American sprinters Tommie Smith and John Carlos, along with Australian Peter Norman, during the award ceremony of the 200 m race at the Mexican Olympic games. During the awards ceremony, Smith (center) and Carlos protested against racial discrimination: they went barefoot on the podium and listened to their anthem bowing their heads and raising a fist with a black glove. Mexico City, Mexico, 16 October 1968. Source: http://www.gettyimages.co.uk/detail/news-photo/the-american-sprinters-tommie-smith-john-carlos-and-peter-news-photo/186173327 Photo: Angelo Cozzi (Mondadori Publishers) Public Domain.

Se:

1968 Olympics Black Power salute (Wikipedia.org). Med links til løbernes biografier.

Manden med den knyttede næve. Af Gary Younge (Information.dk, 4. april 2012). Interview: “Da John Carlos hævede sin knyttede næve til black power-salut ved OL i 1968, kom det til at ændre historiens gang i det 20. århundrede – og hans eget liv for altid. Men den sorte sportsmand fortryder intet.”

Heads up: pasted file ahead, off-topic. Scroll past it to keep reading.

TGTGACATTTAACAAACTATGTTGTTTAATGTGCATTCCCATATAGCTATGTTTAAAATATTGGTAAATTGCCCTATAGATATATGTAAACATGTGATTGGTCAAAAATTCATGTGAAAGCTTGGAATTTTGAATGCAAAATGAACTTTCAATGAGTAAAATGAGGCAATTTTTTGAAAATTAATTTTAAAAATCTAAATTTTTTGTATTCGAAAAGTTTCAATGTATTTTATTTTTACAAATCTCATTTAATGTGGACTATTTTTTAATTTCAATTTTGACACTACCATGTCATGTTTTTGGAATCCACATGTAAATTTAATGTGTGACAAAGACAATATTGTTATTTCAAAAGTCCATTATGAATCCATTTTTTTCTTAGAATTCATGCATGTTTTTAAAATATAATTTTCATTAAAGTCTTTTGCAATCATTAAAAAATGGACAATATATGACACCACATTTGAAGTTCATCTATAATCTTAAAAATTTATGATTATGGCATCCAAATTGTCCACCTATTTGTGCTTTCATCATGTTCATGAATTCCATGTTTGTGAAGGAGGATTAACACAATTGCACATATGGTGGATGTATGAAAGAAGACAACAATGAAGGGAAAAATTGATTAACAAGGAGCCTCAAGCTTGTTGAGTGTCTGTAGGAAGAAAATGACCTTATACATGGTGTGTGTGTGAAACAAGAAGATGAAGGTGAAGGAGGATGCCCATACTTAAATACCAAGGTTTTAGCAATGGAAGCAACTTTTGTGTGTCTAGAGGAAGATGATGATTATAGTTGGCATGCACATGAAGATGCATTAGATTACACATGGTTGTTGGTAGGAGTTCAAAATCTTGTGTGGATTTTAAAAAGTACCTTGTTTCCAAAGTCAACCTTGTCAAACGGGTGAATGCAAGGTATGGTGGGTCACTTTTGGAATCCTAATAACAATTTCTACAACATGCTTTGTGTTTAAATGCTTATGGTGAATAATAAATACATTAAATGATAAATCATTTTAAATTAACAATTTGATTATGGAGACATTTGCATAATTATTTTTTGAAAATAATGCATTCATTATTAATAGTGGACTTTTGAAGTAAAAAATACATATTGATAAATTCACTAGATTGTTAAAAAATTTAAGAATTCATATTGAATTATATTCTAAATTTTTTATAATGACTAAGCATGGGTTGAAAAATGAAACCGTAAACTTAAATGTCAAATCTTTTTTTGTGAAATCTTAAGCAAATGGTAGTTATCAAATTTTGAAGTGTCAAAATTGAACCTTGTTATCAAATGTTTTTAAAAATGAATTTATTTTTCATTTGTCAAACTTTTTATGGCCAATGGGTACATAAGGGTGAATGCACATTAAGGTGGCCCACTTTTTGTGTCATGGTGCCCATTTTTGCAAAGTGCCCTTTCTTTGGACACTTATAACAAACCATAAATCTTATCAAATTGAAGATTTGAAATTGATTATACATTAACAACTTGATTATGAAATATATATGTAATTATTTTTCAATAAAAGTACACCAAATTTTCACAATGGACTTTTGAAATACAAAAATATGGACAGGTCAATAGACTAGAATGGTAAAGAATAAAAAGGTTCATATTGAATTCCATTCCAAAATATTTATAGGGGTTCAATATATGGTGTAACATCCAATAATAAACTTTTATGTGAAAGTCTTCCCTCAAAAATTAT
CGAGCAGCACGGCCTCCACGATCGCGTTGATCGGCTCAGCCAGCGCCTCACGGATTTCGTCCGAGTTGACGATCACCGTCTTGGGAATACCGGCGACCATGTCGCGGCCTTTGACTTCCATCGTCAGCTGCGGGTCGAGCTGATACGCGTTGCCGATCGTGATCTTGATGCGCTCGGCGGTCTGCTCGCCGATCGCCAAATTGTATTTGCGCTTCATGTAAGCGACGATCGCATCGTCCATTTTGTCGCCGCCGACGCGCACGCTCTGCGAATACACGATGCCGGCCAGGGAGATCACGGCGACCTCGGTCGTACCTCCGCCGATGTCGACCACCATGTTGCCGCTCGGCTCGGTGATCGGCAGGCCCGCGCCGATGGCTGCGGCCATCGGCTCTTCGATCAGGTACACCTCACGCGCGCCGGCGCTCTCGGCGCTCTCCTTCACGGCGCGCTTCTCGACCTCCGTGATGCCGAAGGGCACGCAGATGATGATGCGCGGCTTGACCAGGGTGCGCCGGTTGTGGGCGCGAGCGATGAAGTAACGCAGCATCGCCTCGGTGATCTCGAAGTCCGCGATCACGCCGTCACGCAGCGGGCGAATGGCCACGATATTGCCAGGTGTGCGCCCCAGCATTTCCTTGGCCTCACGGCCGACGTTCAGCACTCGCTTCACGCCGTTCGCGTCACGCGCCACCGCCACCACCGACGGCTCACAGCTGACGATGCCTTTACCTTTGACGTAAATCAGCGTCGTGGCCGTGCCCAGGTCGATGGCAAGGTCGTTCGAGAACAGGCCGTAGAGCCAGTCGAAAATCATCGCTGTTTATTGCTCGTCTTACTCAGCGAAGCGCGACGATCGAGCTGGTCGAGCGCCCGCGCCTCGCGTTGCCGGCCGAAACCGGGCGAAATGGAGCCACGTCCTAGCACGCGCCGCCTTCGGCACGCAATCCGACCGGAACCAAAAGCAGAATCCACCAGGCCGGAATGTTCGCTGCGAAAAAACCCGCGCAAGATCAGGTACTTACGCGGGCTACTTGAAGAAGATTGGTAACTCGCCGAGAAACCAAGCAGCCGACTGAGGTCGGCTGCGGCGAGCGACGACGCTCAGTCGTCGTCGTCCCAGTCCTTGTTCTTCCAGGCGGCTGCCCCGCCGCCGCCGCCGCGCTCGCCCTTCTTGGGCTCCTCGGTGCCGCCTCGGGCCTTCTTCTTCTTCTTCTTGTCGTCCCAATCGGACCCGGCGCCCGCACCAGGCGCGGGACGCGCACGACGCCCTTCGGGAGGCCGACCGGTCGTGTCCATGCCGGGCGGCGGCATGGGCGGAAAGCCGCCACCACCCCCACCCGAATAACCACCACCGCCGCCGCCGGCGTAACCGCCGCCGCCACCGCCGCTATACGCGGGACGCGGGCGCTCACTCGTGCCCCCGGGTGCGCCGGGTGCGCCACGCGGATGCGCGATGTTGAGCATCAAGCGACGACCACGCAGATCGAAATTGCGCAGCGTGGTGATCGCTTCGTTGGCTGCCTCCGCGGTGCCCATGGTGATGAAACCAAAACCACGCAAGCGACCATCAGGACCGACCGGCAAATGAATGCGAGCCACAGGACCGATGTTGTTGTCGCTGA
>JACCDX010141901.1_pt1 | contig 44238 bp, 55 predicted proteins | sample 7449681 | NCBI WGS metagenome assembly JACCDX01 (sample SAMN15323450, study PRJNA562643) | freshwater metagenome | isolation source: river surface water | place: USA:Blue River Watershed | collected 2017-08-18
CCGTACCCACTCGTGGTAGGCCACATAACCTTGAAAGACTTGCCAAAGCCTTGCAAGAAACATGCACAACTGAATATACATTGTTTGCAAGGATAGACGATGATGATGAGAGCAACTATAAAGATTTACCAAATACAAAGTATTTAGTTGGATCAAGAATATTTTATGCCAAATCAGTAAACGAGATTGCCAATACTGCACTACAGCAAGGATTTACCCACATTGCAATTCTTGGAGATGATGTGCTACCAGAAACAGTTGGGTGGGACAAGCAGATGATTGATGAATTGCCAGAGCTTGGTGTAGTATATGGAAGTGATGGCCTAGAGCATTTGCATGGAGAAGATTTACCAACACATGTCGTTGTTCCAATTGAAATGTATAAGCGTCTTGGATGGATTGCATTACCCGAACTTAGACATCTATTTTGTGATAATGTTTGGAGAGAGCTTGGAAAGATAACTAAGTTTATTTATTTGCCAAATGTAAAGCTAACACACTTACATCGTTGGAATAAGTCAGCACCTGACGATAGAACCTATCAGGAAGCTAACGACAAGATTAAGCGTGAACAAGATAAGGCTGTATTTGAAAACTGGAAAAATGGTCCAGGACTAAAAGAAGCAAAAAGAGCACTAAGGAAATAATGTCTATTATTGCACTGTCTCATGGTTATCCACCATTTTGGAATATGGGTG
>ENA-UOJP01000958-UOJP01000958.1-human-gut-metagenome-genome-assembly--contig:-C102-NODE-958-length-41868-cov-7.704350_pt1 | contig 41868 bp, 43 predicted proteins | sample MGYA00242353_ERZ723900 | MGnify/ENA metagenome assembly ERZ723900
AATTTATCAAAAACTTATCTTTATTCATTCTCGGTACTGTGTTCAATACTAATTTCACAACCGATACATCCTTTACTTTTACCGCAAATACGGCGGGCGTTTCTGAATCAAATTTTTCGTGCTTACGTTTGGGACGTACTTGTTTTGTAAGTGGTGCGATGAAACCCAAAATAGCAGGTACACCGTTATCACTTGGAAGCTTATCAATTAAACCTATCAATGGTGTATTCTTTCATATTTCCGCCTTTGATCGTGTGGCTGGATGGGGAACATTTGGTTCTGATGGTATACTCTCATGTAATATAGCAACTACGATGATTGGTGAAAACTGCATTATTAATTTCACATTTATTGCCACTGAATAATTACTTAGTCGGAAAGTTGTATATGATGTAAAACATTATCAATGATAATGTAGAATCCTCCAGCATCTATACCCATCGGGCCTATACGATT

Tommie Smith, John Carlos, and the 1968 Olympics: 50 years later (Verso, Blog, 16 October 2018). “Today marks the 50th anniversary of Tommie Smith and John Carlos’ iconic black power salute on the 200-meter dash podium at the 1968 Mexico City Olympics. Jules Boykoff explains the significance of this radical act in this excerpt from Power Games [Verso, 2016, 352 p.].”

Fists of freedom: An Olympic story not taught in school. By Dave Zirin (The Nation, July 25, 2012). “… looking back at perhaps the most political, controversial, inspiring moment in Olympics, if not sports, history: the medal stand black gloved salute of 200 meter runners Tommie Smith and John Carlos.”